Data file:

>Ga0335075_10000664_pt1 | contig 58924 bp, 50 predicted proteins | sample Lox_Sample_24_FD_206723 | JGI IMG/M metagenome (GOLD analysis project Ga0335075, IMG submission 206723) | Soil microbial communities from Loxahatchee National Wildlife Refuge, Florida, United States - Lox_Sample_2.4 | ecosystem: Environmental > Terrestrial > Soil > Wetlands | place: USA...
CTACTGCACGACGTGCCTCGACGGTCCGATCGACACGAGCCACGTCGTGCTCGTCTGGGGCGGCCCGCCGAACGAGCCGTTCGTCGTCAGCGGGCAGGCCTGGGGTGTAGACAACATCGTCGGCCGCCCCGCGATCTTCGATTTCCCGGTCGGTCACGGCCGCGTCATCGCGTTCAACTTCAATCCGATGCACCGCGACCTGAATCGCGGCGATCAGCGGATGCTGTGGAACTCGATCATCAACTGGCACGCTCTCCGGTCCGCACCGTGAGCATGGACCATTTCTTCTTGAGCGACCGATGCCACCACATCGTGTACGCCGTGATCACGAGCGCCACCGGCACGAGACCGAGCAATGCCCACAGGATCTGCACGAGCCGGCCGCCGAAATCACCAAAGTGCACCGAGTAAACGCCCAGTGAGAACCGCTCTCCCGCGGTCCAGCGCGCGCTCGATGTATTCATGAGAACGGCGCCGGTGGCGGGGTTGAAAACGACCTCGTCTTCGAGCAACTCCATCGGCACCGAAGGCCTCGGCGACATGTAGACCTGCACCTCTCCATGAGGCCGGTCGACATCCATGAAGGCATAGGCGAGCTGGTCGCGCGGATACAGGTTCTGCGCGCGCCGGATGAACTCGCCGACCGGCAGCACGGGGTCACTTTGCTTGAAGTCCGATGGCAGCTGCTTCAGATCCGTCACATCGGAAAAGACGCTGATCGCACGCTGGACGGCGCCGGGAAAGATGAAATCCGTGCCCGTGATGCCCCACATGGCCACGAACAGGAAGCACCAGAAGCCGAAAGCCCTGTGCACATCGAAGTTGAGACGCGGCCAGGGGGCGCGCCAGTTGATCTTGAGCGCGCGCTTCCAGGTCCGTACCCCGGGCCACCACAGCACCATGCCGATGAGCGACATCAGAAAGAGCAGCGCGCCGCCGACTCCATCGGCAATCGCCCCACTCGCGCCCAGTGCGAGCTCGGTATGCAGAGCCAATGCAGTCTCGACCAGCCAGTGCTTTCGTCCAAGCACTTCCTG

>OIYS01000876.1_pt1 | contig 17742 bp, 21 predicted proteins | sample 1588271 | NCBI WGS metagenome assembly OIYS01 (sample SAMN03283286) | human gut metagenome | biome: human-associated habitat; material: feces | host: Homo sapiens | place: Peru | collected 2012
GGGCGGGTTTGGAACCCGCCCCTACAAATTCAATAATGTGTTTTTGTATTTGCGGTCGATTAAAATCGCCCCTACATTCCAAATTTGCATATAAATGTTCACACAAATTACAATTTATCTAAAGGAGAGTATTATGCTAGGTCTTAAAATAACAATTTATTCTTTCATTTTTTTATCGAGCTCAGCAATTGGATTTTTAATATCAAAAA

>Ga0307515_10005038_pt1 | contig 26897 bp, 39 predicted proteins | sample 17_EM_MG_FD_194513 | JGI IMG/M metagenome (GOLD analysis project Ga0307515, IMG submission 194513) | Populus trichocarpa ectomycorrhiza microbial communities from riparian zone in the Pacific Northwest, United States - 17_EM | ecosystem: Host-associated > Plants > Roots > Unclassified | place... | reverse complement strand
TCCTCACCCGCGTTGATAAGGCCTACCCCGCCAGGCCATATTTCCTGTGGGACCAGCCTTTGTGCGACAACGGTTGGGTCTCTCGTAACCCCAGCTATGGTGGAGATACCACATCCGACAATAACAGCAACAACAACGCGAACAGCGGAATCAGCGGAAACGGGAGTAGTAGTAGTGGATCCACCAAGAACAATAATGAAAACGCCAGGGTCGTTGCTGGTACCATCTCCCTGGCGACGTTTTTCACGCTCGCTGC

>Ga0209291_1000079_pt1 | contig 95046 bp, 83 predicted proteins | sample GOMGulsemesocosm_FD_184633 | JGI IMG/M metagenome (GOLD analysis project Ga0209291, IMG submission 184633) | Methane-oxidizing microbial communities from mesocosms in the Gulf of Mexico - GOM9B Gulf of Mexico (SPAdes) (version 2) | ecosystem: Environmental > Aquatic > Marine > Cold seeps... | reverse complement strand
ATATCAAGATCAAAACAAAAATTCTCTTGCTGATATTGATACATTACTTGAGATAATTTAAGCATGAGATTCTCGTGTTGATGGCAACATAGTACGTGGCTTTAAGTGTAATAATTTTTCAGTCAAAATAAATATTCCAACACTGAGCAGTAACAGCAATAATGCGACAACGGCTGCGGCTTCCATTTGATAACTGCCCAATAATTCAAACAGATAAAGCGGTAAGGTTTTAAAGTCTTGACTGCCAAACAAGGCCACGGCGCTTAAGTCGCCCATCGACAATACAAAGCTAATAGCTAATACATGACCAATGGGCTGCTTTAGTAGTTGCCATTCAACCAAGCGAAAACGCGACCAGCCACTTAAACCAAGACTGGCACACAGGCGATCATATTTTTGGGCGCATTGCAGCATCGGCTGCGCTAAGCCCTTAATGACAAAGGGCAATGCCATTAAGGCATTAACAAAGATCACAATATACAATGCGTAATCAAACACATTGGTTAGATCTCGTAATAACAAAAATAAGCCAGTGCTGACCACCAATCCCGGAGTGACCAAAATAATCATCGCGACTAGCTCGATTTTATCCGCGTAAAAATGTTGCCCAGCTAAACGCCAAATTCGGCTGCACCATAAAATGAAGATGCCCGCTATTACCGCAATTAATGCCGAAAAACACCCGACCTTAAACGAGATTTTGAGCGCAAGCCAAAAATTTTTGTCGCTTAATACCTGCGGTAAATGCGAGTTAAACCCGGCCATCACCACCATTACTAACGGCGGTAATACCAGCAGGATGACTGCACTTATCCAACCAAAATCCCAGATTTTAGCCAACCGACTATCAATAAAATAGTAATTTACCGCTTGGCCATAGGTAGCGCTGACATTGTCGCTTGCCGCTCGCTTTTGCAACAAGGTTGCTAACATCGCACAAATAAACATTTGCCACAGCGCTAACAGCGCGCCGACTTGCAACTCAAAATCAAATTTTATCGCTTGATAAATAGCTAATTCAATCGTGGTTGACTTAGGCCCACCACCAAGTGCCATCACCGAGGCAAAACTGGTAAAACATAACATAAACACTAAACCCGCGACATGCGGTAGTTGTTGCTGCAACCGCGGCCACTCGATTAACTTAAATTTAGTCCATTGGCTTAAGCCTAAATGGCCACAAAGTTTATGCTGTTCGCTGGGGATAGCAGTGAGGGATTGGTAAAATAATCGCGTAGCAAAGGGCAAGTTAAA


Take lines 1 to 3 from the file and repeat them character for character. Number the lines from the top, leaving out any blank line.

>Ga0335075_10000664_pt1 | contig 58924 bp, 50 predicted proteins | sample Lox_Sample_24_FD_206723 | JGI IMG/M metagenome (GOLD analysis project Ga0335075, IMG submission 206723) | Soil microbial communities from Loxahatchee National Wildlife Refuge, Florida, United States - Lox_Sample_2.4 | ecosystem: Environmental > Terrestrial > Soil > Wetlands | place: USA...
CTACTGCACGACGTGCCTCGACGGTCCGATCGACACGAGCCACGTCGTGCTCGTCTGGGGCGGCCCGCCGAACGAGCCGTTCGTCGTCAGCGGGCAGGCCTGGGGTGTAGACAACATCGTCGGCCGCCCCGCGATCTTCGATTTCCCGGTCGGTCACGGCCGCGTCATCGCGTTCAACTTCAATCCGATGCACCGCGACCTGAATCGCGGCGATCAGCGGATGCTGTGGAACTCGATCATCAACTGGCACGCTCTCCGGTCCGCACCGTGAGCATGGACCATTTCTTCTTGAGCGACCGATGCCACCACATCGTGTACGCCGTGATCACGAGCGCCACCGGCACGAGACCGAGCAATGCCCACAGGATCTGCACGAGCCGGCCGCCGAAATCACCAAAGTGCACCGAGTAAACGCCCAGTGAGAACCGCTCTCCCGCGGTCCAGCGCGCGCTCGATGTATTCATGAGAACGGCGCCGGTGGCGGGGTTGAAAACGACCTCGTCTTCGAGCAACTCCATCGGCACCGAAGGCCTCGGCGACATGTAGACCTGCACCTCTCCATGAGGCCGGTCGACATCCATGAAGGCATAGGCGAGCTGGTCGCGCGGATACAGGTTCTGCGCGCGCCGGATGAACTCGCCGACCGGCAGCACGGGGTCACTTTGCTTGAAGTCCGATGGCAGCTGCTTCAGATCCGTCACATCGGAAAAGACGCTGATCGCACGCTGGACGGCGCCGGGAAAGATGAAATCCGTGCCCGTGATGCCCCACATGGCCACGAACAGGAAGCACCAGAAGCCGAAAGCCCTGTGCACATCGAAGTTGAGACGCGGCCAGGGGGCGCGCCAGTTGATCTTGAGCGCGCGCTTCCAGGTCCGTACCCCGGGCCACCACAGCACCATGCCGATGAGCGACATCAGAAAGAGCAGCGCGCCGCCGACTCCATCGGCAATCGCCCCACTCGCGCCCAGTGCGAGCTCGGTATGCAGAGCCAATGCAGTCTCGACCAGCCAGTGCTTTCGTCCAAGCACTTCCTG

>OIYS01000876.1_pt1 | contig 17742 bp, 21 predicted proteins | sample 1588271 | NCBI WGS metagenome assembly OIYS01 (sample SAMN03283286) | human gut metagenome | biome: human-associated habitat; material: feces | host: Homo sapiens | place: Peru | collected 2012